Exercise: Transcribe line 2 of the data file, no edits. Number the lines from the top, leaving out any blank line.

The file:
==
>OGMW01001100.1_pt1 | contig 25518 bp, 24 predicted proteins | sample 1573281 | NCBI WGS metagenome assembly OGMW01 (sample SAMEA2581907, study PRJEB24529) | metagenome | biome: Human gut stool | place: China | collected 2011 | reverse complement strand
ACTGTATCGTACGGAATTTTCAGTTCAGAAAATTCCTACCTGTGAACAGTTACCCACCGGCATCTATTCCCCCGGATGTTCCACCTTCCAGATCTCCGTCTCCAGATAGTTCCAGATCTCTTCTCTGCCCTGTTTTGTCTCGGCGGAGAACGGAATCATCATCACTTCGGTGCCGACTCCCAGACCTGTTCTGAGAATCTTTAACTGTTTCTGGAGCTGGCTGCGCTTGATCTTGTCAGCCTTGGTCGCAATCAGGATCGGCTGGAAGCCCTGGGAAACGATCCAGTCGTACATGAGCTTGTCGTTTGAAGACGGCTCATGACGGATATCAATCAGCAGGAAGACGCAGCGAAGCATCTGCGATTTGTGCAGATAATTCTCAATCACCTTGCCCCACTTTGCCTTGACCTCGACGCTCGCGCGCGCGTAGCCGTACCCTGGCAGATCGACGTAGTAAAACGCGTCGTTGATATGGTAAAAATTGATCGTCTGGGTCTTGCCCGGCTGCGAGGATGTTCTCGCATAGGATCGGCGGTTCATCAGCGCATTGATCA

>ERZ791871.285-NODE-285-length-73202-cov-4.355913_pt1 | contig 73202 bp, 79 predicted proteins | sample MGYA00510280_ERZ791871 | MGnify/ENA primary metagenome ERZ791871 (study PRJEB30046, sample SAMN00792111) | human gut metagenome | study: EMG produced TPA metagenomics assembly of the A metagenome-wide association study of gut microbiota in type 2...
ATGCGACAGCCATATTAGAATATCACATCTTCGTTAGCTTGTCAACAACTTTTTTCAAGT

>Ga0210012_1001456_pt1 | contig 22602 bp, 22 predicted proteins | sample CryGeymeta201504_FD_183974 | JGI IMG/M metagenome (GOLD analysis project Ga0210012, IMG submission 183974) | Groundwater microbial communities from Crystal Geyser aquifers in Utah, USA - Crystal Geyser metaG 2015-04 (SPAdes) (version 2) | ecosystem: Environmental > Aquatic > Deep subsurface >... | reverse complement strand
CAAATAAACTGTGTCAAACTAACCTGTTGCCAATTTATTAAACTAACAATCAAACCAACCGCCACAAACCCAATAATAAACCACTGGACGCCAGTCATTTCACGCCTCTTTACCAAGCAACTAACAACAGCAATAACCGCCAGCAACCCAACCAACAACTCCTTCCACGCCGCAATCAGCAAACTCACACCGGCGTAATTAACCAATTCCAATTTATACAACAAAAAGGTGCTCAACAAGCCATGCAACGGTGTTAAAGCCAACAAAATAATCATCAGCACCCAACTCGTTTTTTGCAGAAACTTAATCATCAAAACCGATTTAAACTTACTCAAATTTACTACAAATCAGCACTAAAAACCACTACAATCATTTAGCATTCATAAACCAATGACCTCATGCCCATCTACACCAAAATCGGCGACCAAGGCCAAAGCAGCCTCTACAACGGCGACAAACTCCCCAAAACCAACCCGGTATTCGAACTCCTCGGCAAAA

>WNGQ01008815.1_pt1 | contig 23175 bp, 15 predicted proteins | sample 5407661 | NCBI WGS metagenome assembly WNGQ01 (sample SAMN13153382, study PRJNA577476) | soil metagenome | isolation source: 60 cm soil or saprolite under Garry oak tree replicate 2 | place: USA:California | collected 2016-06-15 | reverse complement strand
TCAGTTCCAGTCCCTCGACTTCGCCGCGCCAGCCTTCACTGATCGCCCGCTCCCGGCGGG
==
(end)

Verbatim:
ACTGTATCGTACGGAATTTTCAGTTCAGAAAATTCCTACCTGTGAACAGTTACCCACCGGCATCTATTCCCCCGGATGTTCCACCTTCCAGATCTCCGTCTCCAGATAGTTCCAGATCTCTTCTCTGCCCTGTTTTGTCTCGGCGGAGAACGGAATCATCATCACTTCGGTGCCGACTCCCAGACCTGTTCTGAGAATCTTTAACTGTTTCTGGAGCTGGCTGCGCTTGATCTTGTCAGCCTTGGTCGCAATCAGGATCGGCTGGAAGCCCTGGGAAACGATCCAGTCGTACATGAGCTTGTCGTTTGAAGACGGCTCATGACGGATATCAATCAGCAGGAAGACGCAGCGAAGCATCTGCGATTTGTGCAGATAATTCTCAATCACCTTGCCCCACTTTGCCTTGACCTCGACGCTCGCGCGCGCGTAGCCGTACCCTGGCAGATCGACGTAGTAAAACGCGTCGTTGATATGGTAAAAATTGATCGTCTGGGTCTTGCCCGGCTGCGAGGATGTTCTCGCATAGGATCGGCGGTTCATCAGCGCATTGATCA